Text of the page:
James K. Hahn was sworn in as the 40th mayor of Los Angeles Monday, reaching out to those who voted against him and promising a host of nuts-and-bolts solutions to the problems he says confront the city--from its shortage of affordable housing to its threatened breakup.
Dressed in a blue suit and gold tie and smiling in the hot morning sun, Hahn spoke in plain language to the more than 1,000 people who gathered on the south lawn of the newly renovated City Hall. He used his appearance to try to mend fences from a tough mayoral campaign even as he looked ahead to holding an office he has long dreamed of occupying.
"For those who did not support me, I will work every day to make sure you know that I am truly your mayor," Hahn said, standing on a stage decked out in red, white and blue bunting.
"We will make the great city of Los Angeles strong by making the people of this city understand that we're stronger together than if we go our separate ways," he added. "We're going to do this not by scaring or threatening our fellow citizens, but the old-fashioned way: by earning the trust of every single community."
Hahn's address symbolically launched his administration and marked the opening of a new period at City Hall. For 20 years, Democratic Mayor Tom Bradley governed with a generally liberal and Democratic City Council, only to have that hegemony overturned by Richard Riordan, a Republican who won the mayor's office in 1993 after Bradley retired.
With his election, Hahn, a Democrat who was allied with Bradley, turns City Hall from some of the preoccupations of the Riordan years. Hahn's speech, for instance, emphasized reform of the Los Angeles Police Department and his promise to create a $100-million housing trust fund--two ideas that Riordan was sometimes faulted for pursuing without enthusiasm.
Almost a month after he beat opponent Antonio Villaraigosa in a tough, rhetorically sharp campaign, Hahn praised his onetime rival--who was among those in attendance--and attempted to sound an inclusive tone. The new mayor even spoke briefly in carefully enunciated Spanish, a gesture that was greeted warmly by the audience.
Villaraigosa, who sat in the front row during the ceremony, stood up and waved when Hahn called him "someone I truly respect." The former Assembly speaker is recovering from throat surgery and could not speak, but released a statement offering the new mayor "my undivided support."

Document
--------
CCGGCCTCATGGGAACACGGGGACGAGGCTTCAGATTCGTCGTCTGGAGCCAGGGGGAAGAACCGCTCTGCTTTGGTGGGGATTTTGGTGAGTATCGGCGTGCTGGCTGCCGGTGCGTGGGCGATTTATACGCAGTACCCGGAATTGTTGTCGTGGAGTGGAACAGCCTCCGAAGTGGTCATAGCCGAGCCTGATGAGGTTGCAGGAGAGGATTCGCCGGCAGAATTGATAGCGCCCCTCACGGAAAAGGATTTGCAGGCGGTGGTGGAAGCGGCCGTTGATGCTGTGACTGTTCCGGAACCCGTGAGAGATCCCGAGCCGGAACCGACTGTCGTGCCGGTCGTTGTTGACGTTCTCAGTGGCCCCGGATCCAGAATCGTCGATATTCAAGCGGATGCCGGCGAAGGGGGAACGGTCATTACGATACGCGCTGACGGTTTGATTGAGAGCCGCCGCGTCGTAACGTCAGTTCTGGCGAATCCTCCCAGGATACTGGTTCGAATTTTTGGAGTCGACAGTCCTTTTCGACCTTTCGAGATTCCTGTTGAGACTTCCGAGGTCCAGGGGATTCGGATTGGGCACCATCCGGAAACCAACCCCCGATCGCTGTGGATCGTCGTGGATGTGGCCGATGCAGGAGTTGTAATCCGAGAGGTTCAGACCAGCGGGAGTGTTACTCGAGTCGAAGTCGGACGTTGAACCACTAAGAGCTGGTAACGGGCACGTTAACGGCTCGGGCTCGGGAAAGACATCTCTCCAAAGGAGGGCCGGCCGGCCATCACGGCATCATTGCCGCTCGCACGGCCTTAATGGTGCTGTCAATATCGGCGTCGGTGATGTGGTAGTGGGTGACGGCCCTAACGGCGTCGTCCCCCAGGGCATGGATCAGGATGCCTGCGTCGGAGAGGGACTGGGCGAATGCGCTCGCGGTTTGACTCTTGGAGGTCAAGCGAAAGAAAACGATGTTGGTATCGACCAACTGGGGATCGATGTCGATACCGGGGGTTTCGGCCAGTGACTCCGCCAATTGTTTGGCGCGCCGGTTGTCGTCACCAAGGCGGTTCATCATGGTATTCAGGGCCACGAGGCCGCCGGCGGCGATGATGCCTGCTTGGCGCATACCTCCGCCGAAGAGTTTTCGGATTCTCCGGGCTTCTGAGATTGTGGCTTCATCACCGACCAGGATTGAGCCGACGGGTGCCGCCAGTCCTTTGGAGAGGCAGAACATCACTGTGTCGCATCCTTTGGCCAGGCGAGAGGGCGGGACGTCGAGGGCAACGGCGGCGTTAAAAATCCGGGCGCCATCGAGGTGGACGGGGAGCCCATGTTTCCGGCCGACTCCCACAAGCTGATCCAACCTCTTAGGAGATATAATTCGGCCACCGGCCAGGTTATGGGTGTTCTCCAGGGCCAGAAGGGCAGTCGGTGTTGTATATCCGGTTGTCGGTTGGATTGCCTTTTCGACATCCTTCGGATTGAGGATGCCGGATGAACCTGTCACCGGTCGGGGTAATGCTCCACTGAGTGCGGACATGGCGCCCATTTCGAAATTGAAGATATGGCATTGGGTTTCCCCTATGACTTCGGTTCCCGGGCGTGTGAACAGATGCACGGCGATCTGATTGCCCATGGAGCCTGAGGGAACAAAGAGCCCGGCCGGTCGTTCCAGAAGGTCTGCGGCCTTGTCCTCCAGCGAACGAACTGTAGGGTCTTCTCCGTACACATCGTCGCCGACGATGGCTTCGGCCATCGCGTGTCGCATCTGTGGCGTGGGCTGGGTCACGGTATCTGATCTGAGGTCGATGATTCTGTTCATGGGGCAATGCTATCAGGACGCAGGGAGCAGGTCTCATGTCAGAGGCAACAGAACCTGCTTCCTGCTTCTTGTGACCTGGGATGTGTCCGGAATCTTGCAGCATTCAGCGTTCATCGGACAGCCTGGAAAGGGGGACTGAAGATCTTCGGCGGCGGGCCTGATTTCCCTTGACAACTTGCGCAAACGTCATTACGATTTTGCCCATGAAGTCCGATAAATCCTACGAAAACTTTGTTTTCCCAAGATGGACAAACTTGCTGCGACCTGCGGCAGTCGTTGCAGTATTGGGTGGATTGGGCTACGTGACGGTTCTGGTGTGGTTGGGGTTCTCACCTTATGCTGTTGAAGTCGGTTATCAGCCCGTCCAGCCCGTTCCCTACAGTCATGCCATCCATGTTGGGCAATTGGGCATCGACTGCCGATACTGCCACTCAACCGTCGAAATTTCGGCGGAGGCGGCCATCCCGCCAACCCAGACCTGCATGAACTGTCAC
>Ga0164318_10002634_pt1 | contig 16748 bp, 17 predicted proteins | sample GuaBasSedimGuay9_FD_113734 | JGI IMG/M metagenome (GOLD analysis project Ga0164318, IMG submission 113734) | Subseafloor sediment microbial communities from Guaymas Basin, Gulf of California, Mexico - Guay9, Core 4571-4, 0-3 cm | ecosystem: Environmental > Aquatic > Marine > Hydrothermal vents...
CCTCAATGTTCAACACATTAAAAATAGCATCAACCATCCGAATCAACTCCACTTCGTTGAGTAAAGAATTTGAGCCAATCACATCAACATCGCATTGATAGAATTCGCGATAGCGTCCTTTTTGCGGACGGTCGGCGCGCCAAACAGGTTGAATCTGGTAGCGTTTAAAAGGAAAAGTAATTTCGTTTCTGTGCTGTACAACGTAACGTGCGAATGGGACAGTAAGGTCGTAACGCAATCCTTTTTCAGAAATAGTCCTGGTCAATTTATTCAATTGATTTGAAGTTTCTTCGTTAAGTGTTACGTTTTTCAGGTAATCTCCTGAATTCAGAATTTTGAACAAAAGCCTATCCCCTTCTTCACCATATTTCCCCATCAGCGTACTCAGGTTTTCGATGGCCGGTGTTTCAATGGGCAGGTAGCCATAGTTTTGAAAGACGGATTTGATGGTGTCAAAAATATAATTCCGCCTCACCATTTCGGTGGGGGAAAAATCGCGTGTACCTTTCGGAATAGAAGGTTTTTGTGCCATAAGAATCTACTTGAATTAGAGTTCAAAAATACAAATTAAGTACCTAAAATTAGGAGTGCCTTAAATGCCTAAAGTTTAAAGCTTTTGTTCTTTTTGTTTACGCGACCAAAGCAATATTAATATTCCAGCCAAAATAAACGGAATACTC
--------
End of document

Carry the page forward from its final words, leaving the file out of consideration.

With the City Council seated behind him, Hahn also promised to work in partnership with his fellow officials. That was not always the case in the 1990s, when the council often was at odds with Riordan, who sat next to Hahn during much of the ceremony Monday, usually with arms crossed but often applauding during the new mayor's speech.
"As mayor, I'm not going to head an isolated, separate branch of government," Hahn said. "I will listen to the city's elected officials because they, too, speak for the people."
Monday's ceremony opened with an ebullient Hahn bounding down the steps of City Hall and into the crowd, where he shook hands and posed for photos. Returning to the stage, he joined his wife, children, mother and sister Janice, who was sworn in as a City Council member. Seven other council members also took the oath Monday, as did City Controller Laura Chick and City Atty. Rocky Delgadillo.
Federal Judge Harry Pregerson, an old friend of the Hahn family, then swore in the new mayor, whose family joined him for the event. Hahn's young son fidgeted impatiently through the event, at one point leaning his elbows on the dais. His aunt, Councilwoman Hahn, gently pulled him back.
"Amen, thanks!" Hahn concluded heartily after taking the oath. He then turned and addressed his constituents.
With his family looking on, Hahn paid homage to his father, the late county Supervisor Kenneth Hahn.
"I've never been more proud of my family's name or more proud of my father's legacy of public service," he said. "But what matters is not just the name my father gave me, but what I learned from him: that politics and public service are about people."
Hahn's speech was packed with references to specific tasks he pledged to take on as mayor, referring in general terms to two of the city's toughest challenges: the efforts to split up Los Angeles, and the ongoing attempts to get to the bottom of police corruption while maintaining morale in the LAPD.